“A friend asked me if I am getting tired of the phone calls,” said Bill Casner, chairman and co-owner of WinStar Farms. “Bluegrass Cat ran second in the 2006 Derby and nobody called, so this is pretty special.”
“It’s just an elusive race to win,” Casner said. “From the time that foal is born to the time he crosses that wire at Churchill, everything has to go perfect. Any interruption compromises the time table. He will also need the experience and the seasoning to be able to perform on the first Saturday in May and then you have all the factors that unfold in the race. Everything has to go perfectly. So when it happened on Saturday, it was a very surreal moment when the horse crossed the wire.”
Casner and business partner Kenny Troutt re-entered the racing game after a nearly two-decade absence as partners with Prestonwood Farm and won the 1998 Belmont Stakes with Victory Gallop. Two years later, the duo purchased the 1,450-acre property Versailles, KY., and renamed it WinStar. Super Saver comes from the next-to-last crop of the late sire Maria’s Mon. He was born in March 2007 to the mare Supercharger at WinStar.
“It’s a very satisfying feeling,” added Casner, who also bred 2003 Derby and Preakness winner Funny Cide . “This win belongs to WinStar. When everybody on your team has a hand in making it happen, that’s a victory you can share. That’s one of the great things about this game. >From the day we signed on the dotted line to buy Prestonwood and it became WinStar Farm, the goal was to breed a horse that could win the Kentucky Derby and we accomplished that with Funny Cide. To do this with a homebred is absolutely beyond dreams.”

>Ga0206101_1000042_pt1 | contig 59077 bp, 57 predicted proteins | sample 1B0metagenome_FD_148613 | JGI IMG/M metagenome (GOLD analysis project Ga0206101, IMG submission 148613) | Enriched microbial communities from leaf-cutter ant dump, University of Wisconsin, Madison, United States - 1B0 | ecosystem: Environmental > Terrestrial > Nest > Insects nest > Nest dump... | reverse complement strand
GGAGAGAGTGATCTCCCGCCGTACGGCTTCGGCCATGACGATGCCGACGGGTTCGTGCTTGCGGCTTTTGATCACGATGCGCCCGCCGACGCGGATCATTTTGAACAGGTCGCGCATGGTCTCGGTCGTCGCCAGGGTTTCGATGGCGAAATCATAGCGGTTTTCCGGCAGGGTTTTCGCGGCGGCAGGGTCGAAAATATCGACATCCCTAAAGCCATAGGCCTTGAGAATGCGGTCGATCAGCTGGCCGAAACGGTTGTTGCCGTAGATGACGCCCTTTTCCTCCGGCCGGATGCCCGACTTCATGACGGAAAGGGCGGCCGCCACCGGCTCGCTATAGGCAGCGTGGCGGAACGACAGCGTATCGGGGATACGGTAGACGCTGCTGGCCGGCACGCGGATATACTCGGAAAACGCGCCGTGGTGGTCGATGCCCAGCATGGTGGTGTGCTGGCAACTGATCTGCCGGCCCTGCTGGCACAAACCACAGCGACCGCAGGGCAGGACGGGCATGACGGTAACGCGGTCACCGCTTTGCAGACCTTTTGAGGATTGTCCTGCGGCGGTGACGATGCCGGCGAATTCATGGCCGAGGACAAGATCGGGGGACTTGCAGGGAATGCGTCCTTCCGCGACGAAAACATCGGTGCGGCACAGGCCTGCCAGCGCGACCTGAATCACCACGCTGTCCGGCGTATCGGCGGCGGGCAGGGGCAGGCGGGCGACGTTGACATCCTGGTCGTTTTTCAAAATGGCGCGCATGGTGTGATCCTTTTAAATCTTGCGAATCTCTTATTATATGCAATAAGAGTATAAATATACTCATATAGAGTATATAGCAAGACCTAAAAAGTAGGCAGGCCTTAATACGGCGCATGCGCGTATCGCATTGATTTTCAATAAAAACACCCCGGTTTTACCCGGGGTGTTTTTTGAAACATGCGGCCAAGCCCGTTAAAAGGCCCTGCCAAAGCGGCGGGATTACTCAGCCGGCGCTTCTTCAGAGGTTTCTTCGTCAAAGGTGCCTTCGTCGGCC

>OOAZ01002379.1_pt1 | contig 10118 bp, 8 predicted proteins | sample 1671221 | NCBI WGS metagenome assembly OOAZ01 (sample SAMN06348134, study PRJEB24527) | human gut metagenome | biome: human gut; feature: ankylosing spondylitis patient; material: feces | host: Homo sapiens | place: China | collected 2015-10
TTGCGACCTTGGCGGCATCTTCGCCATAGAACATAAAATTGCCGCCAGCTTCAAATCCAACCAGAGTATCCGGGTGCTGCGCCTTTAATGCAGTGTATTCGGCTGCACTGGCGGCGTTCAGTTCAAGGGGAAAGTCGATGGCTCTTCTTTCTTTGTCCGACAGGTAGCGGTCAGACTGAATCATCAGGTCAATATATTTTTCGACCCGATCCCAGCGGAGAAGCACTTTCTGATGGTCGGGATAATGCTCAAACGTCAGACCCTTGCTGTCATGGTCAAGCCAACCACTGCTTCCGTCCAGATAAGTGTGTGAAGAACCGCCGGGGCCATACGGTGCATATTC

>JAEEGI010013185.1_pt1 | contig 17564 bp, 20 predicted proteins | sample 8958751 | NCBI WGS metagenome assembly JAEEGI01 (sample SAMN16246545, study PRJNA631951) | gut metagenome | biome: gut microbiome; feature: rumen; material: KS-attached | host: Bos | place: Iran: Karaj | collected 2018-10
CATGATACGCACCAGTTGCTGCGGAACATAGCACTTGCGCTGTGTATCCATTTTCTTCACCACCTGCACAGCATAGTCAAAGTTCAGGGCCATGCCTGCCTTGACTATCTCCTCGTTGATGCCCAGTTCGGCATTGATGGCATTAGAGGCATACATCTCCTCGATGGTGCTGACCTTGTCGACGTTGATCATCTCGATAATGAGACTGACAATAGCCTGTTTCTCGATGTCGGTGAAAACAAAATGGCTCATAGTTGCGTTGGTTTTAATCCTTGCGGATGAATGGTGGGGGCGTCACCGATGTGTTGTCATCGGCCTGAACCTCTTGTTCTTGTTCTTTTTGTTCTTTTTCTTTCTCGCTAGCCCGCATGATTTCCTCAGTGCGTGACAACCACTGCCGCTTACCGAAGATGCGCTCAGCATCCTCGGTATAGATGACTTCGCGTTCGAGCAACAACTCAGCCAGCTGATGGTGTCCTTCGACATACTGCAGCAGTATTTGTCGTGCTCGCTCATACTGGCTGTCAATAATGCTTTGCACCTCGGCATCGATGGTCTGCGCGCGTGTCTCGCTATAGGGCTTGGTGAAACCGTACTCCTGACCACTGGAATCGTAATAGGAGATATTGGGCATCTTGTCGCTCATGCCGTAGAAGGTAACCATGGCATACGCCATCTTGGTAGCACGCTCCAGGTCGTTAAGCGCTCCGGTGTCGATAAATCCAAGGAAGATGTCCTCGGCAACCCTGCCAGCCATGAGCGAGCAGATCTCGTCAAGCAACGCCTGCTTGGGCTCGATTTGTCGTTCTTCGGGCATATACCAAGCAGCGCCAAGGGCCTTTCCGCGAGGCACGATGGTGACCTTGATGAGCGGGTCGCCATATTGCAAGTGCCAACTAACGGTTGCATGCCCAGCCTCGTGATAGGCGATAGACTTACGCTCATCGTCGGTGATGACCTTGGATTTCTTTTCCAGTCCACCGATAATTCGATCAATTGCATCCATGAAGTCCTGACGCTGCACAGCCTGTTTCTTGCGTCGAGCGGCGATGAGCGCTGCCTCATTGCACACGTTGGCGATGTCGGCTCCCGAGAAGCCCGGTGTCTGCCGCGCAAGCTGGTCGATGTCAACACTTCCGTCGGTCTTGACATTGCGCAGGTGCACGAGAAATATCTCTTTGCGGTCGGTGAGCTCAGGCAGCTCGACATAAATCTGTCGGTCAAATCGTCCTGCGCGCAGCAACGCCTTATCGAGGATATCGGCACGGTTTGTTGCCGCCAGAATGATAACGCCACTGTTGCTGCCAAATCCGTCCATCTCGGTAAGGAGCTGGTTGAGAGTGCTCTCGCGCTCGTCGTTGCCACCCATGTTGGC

Super Saver’s next goal is capturing the 135th running of the Preakness® Stakes, the middle jewel of racing’s Triple Crown. Only 11 thoroughbreds have won the elusive Triple Crown and none since Affirmed in 1978. The $1 million classic is the headline event of the May 15 card at historic Pimlico Race Course.
Casner and Troutt’s prize pupil took a one-mile jog shortly after 7 o’clock at Churchill Downs. Looking on was Elliott Walden, vice president and racing manager of WinStar Farm.
“The phone is still ringing,” Walden said of the congratulatory calls. “It’s a nice problem to have.”
Walden liked what he saw from Super Saver.
“He’s feeling good and proud of himself,” said Walden, who saddled Victory Gallop and Menifee to runner-up finishes in the 1998 and 1999 runnings of the Preakness, respectively.
Trainer Todd Pletcher is scheduled to return to Louisville from his New York base on Friday night.
Super Saver will arrive at Pimlico Wednesday, May 12 on a Tex Sutton plane that is expected to include another Pletcher starter Aikenite, Derby third place finisher Paddy O’Prado and his stablemate First Dude, Pleasant Prince, Hurricane Ike and any runners from the Nick Zito and Bob Baffert stables.